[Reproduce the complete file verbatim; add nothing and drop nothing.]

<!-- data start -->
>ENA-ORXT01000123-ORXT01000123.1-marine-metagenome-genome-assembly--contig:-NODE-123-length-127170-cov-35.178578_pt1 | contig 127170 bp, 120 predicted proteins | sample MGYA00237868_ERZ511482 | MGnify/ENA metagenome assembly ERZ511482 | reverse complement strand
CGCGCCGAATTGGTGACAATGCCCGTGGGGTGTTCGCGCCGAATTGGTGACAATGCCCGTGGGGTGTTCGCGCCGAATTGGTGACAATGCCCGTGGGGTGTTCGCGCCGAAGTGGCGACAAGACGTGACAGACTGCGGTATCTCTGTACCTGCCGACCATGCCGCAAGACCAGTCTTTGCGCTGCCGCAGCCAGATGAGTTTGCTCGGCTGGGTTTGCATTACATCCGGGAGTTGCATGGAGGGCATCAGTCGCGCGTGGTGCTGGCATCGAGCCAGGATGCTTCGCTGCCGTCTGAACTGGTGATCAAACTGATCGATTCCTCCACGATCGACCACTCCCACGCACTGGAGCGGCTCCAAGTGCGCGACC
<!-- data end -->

>ENA-ORXT01000123-ORXT01000123.1-marine-metagenome-genome-assembly--contig:-NODE-123-length-127170-cov-35.178578_pt1 | contig 127170 bp, 120 predicted proteins | sample MGYA00237868_ERZ511482 | MGnify/ENA metagenome assembly ERZ511482 | reverse complement strand
CGCGCCGAATTGGTGACAATGCCCGTGGGGTGTTCGCGCCGAATTGGTGACAATGCCCGTGGGGTGTTCGCGCCGAATTGGTGACAATGCCCGTGGGGTGTTCGCGCCGAAGTGGCGACAAGACGTGACAGACTGCGGTATCTCTGTACCTGCCGACCATGCCGCAAGACCAGTCTTTGCGCTGCCGCAGCCAGATGAGTTTGCTCGGCTGGGTTTGCATTACATCCGGGAGTTGCATGGAGGGCATCAGTCGCGCGTGGTGCTGGCATCGAGCCAGGATGCTTCGCTGCCGTCTGAACTGGTGATCAAACTGATCGATTCCTCCACGATCGACCACTCCCACGCACTGGAGCGGCTCCAAGTGCGCGACC